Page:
Neglected Muscle: Hamstrings


As Robles points out, most of the neglected muscles are on the posterior side of the body, which can’t easily be seen when looking in a mirror. The quads tend to get more attention than the rear-facing hamstrings, which can result in muscular imbalances that cause knee pain and discomfort. Robles recommends doing hamstring-focused exercises at least once a week.

Romanian Deadlift (video)
  • Start in a standing position holding a barbell or two dumbbells.
  • Bend down toward the floor from the waist, keeping the legs as straight as possible. This removes the quadriceps from the exercise, forcing the hamstrings to do most of the work.
  • Return to standing and repeat eight to 12 times.

Neglected Muscle: Gluteus Medius


One of the three muscles that makes up the glutes, the gluteus medius is responsible for hip abduction, which keeps the hips externally rotated. "For those of us who spend the day with our legs crossed, our hip adductors can often become very strong, weakening our gluteus medius," explains personal trainer Sarah Harradine. "If your knees cave in when doing a squat, then it's this muscle that needs to work harder."

The movements that work this muscle are highly targeted and usually involve lateral movement.

Banded Crab Walk (video)
  •  Place a small mini band over or under your knees.
  • Go into a quarter squat.
  • Take eight steps to the left, then eight steps to the right, staying low in your squat throughout the movement.
  • Repeat five times.
Side-Lying Clams (video)
  • Lay on your side with knees bent at 90 degrees and the hips stacked over each other.
  • Open the top knee until you feel the gluteus medius work. This won't be very far if you're doing it right, so if you have to open your knee wide, ask a friend to check that your hips are properly stacked.
  • Perform eight reps on each side for five sets.
Cable Side Raise (video)

This is a little more difficult, as it also challenges your balance. If you're not holding onto anything, it will work the standing leg, too.
  • Using the foot attachment of the functional trainer/cable machine in the gym, add a small amount of resistance.
  • Stand to the side and place your outside foot in an ankle strap.
  • With soft knees, lift your outside leg laterally, to the point where you feel the gluteus medius working.
  • Perform up to five reps, or for as long as you can maintain excellent balance and form.

Neglected Muscle: Serratus Anterior


Wrapping around the side of the rib cage, the serratus anterior is often called the "boxer's muscle" because it allows you to extend your reach beyond just the length of your arm. When you reach for a faraway object and feel your entire shoulder move forward, that's the serratus anterior working. A strong serratus anterior also helps you maintain good posture.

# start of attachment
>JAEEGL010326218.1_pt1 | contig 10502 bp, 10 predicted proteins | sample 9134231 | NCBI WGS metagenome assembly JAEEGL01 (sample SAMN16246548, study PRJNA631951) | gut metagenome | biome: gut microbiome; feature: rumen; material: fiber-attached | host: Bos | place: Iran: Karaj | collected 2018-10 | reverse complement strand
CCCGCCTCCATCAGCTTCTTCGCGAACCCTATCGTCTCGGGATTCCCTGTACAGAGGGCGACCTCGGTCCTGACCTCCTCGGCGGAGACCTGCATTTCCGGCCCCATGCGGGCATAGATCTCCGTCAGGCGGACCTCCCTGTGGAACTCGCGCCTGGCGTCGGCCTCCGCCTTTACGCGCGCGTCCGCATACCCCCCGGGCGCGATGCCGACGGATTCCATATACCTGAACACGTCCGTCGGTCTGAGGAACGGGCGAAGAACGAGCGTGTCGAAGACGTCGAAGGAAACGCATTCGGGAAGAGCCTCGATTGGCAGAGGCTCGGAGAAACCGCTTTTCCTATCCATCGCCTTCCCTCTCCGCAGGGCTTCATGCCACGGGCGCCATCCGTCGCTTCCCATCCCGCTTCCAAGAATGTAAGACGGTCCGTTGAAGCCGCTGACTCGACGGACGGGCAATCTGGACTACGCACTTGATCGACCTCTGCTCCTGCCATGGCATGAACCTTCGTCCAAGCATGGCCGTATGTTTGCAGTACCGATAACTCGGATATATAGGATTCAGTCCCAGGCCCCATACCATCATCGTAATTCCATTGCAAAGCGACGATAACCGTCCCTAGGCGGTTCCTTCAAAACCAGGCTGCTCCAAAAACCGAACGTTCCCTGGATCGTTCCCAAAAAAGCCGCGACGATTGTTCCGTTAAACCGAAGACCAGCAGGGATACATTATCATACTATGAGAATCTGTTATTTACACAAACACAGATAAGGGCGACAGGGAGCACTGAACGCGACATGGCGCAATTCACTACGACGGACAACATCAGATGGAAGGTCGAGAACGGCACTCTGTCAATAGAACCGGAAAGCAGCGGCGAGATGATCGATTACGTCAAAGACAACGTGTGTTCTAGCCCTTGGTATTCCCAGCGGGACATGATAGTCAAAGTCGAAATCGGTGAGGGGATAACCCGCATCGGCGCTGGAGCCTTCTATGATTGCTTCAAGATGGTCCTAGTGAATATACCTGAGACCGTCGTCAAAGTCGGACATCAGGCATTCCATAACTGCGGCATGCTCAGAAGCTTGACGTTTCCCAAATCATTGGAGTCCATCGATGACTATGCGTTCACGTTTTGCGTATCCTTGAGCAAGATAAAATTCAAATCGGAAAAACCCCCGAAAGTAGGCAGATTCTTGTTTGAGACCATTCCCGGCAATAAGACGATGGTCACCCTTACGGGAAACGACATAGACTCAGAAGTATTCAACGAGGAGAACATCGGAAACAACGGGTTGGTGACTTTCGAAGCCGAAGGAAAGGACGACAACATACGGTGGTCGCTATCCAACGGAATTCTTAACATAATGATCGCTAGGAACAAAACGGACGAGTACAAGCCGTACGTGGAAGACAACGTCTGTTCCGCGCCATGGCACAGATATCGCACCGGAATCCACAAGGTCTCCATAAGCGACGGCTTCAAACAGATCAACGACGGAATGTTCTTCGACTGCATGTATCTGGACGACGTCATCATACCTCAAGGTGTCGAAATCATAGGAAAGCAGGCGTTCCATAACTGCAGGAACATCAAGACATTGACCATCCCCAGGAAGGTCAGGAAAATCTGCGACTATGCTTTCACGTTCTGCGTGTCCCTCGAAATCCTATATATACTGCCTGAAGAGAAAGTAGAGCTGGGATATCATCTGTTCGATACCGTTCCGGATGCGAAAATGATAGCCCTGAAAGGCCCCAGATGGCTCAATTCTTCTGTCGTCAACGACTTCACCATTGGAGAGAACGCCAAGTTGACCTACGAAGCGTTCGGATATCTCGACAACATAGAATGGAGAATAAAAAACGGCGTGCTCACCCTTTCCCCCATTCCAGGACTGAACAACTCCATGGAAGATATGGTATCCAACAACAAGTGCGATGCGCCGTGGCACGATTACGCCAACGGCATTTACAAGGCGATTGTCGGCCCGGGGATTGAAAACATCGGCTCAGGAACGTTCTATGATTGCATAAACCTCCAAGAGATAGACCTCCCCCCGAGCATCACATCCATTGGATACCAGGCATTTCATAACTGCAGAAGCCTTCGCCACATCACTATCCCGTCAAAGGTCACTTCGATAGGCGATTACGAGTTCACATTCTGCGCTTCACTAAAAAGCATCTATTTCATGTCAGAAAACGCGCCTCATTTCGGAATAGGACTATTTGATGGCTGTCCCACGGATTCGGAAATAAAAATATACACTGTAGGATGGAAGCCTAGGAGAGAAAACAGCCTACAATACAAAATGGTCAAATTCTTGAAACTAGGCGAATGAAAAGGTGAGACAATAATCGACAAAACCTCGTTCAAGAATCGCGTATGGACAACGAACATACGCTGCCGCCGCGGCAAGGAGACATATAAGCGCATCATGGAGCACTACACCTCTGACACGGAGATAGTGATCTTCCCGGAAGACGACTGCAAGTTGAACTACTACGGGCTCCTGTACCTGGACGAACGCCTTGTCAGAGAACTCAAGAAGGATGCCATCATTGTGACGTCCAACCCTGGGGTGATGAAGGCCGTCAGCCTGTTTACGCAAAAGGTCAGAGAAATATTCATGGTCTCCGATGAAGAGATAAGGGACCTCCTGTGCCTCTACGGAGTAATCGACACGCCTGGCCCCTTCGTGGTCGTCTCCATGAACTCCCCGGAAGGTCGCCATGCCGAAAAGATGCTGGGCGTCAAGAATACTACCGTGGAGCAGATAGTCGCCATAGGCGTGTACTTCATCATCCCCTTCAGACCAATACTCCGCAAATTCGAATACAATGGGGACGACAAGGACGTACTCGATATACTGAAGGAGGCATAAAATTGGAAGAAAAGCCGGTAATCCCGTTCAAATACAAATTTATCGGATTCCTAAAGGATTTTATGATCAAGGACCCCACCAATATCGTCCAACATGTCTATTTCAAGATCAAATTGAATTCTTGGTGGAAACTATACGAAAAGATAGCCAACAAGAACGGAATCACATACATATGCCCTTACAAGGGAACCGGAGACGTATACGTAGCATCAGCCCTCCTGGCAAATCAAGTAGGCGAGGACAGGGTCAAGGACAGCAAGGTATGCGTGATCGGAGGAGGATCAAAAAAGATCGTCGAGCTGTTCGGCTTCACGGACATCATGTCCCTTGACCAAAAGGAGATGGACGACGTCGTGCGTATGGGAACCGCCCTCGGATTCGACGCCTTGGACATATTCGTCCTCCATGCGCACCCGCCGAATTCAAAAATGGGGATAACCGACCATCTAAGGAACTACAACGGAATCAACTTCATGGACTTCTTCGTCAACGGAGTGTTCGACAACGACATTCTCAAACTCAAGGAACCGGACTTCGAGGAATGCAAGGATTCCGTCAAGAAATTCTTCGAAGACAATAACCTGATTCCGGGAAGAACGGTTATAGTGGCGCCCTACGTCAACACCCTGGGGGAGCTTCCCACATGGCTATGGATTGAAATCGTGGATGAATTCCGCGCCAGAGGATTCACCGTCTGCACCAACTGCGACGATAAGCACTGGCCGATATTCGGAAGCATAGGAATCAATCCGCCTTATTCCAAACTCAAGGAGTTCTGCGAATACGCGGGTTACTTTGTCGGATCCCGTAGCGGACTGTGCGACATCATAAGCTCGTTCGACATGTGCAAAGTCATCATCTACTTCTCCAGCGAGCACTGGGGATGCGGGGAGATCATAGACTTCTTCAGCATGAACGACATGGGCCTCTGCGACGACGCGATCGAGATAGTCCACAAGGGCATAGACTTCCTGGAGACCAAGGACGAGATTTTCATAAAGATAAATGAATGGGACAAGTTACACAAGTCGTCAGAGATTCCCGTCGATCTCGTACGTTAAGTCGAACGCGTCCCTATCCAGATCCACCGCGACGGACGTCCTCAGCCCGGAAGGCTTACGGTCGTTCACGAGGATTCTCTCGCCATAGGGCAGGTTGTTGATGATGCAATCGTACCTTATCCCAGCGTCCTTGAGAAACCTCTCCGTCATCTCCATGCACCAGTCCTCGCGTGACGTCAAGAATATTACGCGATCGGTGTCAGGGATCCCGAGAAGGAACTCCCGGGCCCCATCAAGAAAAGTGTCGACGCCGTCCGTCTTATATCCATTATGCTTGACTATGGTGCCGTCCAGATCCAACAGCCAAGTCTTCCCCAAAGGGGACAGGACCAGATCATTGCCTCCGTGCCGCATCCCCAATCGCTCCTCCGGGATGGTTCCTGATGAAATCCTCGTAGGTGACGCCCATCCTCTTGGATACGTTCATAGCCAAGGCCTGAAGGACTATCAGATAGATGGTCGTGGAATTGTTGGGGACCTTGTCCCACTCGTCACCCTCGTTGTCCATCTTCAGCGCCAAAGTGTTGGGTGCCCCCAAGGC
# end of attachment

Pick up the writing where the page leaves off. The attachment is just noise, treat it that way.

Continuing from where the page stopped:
"These guys are often neglected because we don't perform pushing exercises to the full range of our shoulder," says Rui Li, owner and trainer at New York Personal Training. She recommends trying this exercise to show the serratus anterior some love.

Planks with Shoulder Protraction
  • Get into a plank position (either high on your hands or low on your forearms), with your body in a straight line and your weight on your toes.
  • Focus on pulling your shoulder blades (scapulas) apart and your spine up toward the sky, then pull them back together. This will activate the serratus anterior.
  • Continue to pull them apart and back together for eight to 12 reps.

Neglected Muscle: Rhomboids


Another muscle group that is often neglected are the muscles of the upper back, primarily the rhomboids. "Trainees generally focus on vertical pulling exercises, such as pull-ups and lat pull-downs, and forget to train horizontal pulling exercises," says Robles. "This can lead to an imbalance between the lats and the rhomboids, which can also contribute to shoulder pain." Robles recommends targeting the rhomboids at least twice a week.

Bent-Over Rows (video)
  • Start from a standing position holding a barbell or dumbbells in front of you, with your palms facing up.
  • Hinge forward at the hips and bend your knees slightly, with your arms extended in front of you. This is your position.
  • Pull the bar or weights up toward your waist, keeping your elbows close to your sides and pointed behind you.
  • Release the weight back and repeat for eight to 12 reps.

Neglected Muscle: Traps and Upper Back


When it comes to upper body workouts, Exercise.com trainer Tyler Spraul says most people tend to focus primarily on "pushing" exercises—push-ups, bench presses, overhead presses and dips—because they develop the muscles that are easiest to see.

"Since your back is not something you usually check in the mirror, you might only focus on back exercises once a week, leaving you significantly weaker on your back side compared to your front side," says Spraul.